One of my very last days at Pinkhaus, a few people were in a meeting, Carlos and myself included. The meeting was to discuss the means to finish the Pinkhaus web site, which had been languishing for years. I’ve never been to a constructive meeting that had more than four people involved, and this was no different. Everyone there discussed points and ideas that were logical, straightforward, and entirely obvious. But it was good, I guess, to see that we were all on the same page. And then Carlos spoke. In his three-minute monologue he repackaged all the obvious points that had just been made by everyone else. He said nothing, and said it with less finesse. He was obviously blowing smoke just to be noticed. And when he finished, the room was silent for a few moments until Joel, the president, said, “Carlos has the right approach. Let’s follow his lead.”

Everything wrong about Pinkhaus came together right there with the entire room seriously nodding and silently, but strongly, agreeing. I was the only one who cracked a smile. Was I the only one who was aware of the circle jerk that just took place? No matter. There are some artist’s games I can’t play, and so I was soon shown the door.


Shiver me timbers

Suddenly, I get stage freight. I’m not sure why. It isn’t writer’s block, because I know all sorts of funny little anecdotes that I’d like to put up on this blog. There is the great Pinkhaus story. Observations about the nutty bird that shares a house with my girlfriend and me. And yet, I fall silent.

It’s temporary, I’m sure. Just by writing this simple note, I feel the performance anxiety die down.

What caused it? Why silence for two weeks? Laziness cannot be discounted, but I’m able to rationalize two other factors. The first is posting to my blog now sends notifications to two other web sites (here and here), potentially, but not necessarily, increasing my audience (Hi, Mom!). The second factor is someone, somewhere, anonymously sent me a copy of Strunk & White’s Elements of Style, which I just spoke of in my last blog entry.

Thank you, Mr. Anon. I will treasure it, but I am not sure of the message conveyed. Well, it is likely that I will get back into this. The Pinkhaus story to come shortly.


English Rules

You’d think that after several hundred years of successful use, a language would finally settle down into a rigid structure that everyone could agree upon. I can’t speak for others, but English is not one of those stable languages. This is very possibly a good thing, allowing for new words, new concepts, new blood constantly infusing a language to keep it forever fresh. We have Latin as an example of a rigid and structured language that was perfect for codifying all sorts of information, and then fell to the wayside as the Romantic languages began to grow. It is no coincidence that scientists still use Latin, much like computer programmers use C++. But when the scientist, or programmer, goes home, he’ll use his native tongue which won’t consist of “sum est while $var == 1.”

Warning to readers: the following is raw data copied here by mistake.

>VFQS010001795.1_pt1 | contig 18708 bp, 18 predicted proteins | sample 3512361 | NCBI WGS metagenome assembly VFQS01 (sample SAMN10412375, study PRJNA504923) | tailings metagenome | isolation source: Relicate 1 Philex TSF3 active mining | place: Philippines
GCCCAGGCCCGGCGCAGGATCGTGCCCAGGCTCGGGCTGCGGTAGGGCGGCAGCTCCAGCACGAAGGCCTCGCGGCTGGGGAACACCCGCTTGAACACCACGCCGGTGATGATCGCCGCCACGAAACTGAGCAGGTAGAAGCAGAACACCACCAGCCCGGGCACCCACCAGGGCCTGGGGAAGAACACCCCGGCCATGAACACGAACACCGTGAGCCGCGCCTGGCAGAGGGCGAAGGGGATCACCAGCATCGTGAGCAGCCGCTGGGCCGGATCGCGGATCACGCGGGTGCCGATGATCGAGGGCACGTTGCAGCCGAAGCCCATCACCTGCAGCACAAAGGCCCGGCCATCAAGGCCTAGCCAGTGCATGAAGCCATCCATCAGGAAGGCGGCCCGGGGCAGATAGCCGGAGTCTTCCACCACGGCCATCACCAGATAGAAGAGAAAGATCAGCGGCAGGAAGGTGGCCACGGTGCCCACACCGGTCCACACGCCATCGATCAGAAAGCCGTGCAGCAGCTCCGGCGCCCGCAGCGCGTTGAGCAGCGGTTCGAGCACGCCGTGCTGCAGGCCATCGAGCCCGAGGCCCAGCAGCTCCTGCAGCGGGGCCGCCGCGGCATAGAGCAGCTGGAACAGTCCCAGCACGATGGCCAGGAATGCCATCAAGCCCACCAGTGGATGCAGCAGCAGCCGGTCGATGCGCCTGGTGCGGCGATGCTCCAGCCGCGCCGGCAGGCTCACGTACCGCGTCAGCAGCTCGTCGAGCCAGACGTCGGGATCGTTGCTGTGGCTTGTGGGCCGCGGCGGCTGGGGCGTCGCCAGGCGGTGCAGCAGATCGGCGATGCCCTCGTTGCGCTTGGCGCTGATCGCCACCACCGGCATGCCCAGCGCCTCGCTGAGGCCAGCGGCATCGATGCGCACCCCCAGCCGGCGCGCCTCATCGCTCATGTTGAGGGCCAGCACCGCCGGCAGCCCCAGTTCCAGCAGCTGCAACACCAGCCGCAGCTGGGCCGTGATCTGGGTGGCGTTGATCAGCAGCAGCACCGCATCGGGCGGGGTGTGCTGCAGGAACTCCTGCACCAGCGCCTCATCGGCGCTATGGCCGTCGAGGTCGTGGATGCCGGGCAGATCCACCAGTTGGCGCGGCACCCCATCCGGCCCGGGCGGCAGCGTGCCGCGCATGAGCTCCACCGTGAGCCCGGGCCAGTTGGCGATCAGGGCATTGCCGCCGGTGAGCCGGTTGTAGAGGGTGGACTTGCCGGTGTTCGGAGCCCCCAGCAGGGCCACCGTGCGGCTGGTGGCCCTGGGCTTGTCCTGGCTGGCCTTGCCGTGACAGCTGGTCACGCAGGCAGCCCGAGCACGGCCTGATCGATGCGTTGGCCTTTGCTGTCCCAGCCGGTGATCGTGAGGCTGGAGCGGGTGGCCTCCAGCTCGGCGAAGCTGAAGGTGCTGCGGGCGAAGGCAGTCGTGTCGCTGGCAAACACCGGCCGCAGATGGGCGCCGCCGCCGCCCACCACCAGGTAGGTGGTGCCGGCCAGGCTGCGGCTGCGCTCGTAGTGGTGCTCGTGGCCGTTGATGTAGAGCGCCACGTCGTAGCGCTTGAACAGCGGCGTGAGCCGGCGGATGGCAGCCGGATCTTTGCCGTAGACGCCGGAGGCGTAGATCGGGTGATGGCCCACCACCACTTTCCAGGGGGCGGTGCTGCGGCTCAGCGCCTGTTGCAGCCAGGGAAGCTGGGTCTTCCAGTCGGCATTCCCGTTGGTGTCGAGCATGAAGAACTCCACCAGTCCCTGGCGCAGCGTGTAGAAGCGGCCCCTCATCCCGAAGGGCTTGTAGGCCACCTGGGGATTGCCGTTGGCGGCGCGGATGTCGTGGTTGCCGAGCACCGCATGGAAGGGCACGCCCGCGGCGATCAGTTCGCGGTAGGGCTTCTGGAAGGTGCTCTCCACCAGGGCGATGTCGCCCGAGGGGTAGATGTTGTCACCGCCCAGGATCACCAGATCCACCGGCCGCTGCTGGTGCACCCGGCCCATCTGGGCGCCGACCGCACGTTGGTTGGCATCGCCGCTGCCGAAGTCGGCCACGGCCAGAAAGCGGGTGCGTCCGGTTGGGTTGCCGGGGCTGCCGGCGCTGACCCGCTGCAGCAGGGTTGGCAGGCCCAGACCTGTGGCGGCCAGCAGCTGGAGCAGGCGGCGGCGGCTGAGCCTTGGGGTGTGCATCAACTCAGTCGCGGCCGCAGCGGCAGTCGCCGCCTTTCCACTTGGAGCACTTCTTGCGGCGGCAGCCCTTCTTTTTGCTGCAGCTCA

So maybe the flexibility of a language is necessary, but there should be something structuring it, and that structure should hopefully be stable. But, even here, English doesn’t quite have it together. Obviously, a rigid key to pronunciation would be very helpful. Every “g” should sound like every other “g” no matter where it ends up in a particular word. Of course, English, being a doggerel language, doesn’t contain a single letter that can’t sound different depending on it’s neighbor, or even the whim of society. The g in ghost sounds nothing like the g in gnome or the g in gin. Who pronounces prerogative “pre’-rog-a-tive,” which is how the word appears to be pronounced? I always say “per-og’-a-tiv,” and most folks understand what I mean. There are 40 some-odd different sounds (phonemes) in English, and only 26 letters, so it is understandable that some letters will do double duty, but the sheer amount of overlapping that these letters have, plus the ability for some letters accent others like the silent “e”, work in tandem with the next as in “th”, or the existence of letters that are seemingly redundant (“through”), make English a difficult language to master. And this is just with the pronunciation.

Maybe it is assuming too much to think that a language needs a stable pronunciation standard. English does very well with assimilating other languages, for which we can thank Latin, German, and French early in English’s fight for legitimacy. Each played a very big part in structuring Old and Middle English. In fact, Old English differed little from German. Our rules for grammar are still very similar to German, today. Ah, grammar, that is where we should get hard and fast rules determining the structure of English. Everything else is window-dressing, compared to the load-bearing beams of grammar.